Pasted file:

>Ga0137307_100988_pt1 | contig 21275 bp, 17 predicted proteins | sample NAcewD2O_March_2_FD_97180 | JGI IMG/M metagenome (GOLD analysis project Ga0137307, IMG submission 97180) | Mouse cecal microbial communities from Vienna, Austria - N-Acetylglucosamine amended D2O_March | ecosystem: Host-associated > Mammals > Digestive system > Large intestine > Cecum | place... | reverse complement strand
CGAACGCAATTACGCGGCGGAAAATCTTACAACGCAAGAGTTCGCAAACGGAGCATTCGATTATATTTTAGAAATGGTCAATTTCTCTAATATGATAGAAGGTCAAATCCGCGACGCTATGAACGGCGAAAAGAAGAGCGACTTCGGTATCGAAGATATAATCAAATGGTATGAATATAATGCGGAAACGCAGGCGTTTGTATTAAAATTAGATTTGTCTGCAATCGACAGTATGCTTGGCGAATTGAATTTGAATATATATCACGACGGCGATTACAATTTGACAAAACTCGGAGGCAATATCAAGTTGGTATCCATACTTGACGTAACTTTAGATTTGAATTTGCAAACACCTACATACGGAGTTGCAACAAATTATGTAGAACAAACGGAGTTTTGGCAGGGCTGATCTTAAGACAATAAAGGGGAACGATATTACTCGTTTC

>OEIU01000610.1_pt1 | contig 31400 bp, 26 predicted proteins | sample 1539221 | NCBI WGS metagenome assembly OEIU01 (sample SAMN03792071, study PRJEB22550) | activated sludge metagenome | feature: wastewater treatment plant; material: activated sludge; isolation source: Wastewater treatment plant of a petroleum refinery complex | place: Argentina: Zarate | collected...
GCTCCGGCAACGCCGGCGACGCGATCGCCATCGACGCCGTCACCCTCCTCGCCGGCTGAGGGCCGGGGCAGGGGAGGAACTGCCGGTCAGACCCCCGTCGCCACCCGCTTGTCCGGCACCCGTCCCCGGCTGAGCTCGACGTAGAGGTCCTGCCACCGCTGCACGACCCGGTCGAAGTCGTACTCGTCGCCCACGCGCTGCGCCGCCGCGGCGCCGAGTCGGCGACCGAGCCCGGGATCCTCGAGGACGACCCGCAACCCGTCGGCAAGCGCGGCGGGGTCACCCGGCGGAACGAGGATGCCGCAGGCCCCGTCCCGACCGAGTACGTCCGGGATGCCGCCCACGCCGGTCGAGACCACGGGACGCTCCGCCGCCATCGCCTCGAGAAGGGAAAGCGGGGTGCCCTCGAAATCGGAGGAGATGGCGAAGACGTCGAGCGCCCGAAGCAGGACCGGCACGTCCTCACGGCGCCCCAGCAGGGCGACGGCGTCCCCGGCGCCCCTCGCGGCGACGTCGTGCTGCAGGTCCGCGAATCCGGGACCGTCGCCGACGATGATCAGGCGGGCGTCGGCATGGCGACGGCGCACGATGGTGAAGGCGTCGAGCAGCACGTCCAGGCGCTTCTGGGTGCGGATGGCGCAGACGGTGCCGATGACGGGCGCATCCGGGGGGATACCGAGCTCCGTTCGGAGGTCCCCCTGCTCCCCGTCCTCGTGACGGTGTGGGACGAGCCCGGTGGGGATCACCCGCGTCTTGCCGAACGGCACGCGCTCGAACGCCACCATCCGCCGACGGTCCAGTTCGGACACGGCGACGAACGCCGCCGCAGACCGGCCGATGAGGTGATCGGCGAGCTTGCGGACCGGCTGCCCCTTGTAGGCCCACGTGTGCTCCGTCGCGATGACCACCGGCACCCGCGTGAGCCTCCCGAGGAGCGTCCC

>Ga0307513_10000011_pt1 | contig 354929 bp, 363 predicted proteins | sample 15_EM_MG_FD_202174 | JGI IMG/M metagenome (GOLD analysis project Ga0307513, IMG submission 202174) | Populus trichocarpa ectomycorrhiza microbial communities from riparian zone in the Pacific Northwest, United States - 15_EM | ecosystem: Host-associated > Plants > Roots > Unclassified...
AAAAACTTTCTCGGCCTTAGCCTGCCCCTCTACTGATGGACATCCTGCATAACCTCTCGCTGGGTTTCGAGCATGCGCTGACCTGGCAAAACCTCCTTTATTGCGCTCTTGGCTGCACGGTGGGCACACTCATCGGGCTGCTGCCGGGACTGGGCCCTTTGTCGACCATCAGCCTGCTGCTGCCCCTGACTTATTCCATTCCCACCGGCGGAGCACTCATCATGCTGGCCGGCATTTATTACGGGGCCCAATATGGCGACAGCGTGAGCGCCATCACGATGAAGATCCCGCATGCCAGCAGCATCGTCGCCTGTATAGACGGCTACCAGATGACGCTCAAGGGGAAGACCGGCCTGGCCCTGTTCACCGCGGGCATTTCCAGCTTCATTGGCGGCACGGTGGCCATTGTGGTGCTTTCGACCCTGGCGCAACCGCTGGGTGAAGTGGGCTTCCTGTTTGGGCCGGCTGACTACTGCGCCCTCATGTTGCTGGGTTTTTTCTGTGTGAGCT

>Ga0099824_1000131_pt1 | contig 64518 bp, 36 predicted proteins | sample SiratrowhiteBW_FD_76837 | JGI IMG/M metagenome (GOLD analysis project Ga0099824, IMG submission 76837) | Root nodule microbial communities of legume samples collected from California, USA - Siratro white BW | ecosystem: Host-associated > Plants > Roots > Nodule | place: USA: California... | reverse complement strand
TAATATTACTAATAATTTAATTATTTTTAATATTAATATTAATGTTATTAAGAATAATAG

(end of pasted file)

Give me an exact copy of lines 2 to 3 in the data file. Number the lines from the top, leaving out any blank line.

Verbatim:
CGAACGCAATTACGCGGCGGAAAATCTTACAACGCAAGAGTTCGCAAACGGAGCATTCGATTATATTTTAGAAATGGTCAATTTCTCTAATATGATAGAAGGTCAAATCCGCGACGCTATGAACGGCGAAAAGAAGAGCGACTTCGGTATCGAAGATATAATCAAATGGTATGAATATAATGCGGAAACGCAGGCGTTTGTATTAAAATTAGATTTGTCTGCAATCGACAGTATGCTTGGCGAATTGAATTTGAATATATATCACGACGGCGATTACAATTTGACAAAACTCGGAGGCAATATCAAGTTGGTATCCATACTTGACGTAACTTTAGATTTGAATTTGCAAACACCTACATACGGAGTTGCAACAAATTATGTAGAACAAACGGAGTTTTGGCAGGGCTGATCTTAAGACAATAAAGGGGAACGATATTACTCGTTTC

>OEIU01000610.1_pt1 | contig 31400 bp, 26 predicted proteins | sample 1539221 | NCBI WGS metagenome assembly OEIU01 (sample SAMN03792071, study PRJEB22550) | activated sludge metagenome | feature: wastewater treatment plant; material: activated sludge; isolation source: Wastewater treatment plant of a petroleum refinery complex | place: Argentina: Zarate | collected...